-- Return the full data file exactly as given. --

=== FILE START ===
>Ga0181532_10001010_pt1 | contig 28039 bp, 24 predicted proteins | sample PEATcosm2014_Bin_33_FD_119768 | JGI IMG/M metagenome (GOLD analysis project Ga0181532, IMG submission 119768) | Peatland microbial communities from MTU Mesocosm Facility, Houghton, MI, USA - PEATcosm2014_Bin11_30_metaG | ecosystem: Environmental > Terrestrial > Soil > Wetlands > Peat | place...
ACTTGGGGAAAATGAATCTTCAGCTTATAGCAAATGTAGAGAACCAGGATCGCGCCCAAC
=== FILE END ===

>Ga0181532_10001010_pt1 | contig 28039 bp, 24 predicted proteins | sample PEATcosm2014_Bin_33_FD_119768 | JGI IMG/M metagenome (GOLD analysis project Ga0181532, IMG submission 119768) | Peatland microbial communities from MTU Mesocosm Facility, Houghton, MI, USA - PEATcosm2014_Bin11_30_metaG | ecosystem: Environmental > Terrestrial > Soil > Wetlands > Peat | place...
ACTTGGGGAAAATGAATCTTCAGCTTATAGCAAATGTAGAGAACCAGGATCGCGCCCAAC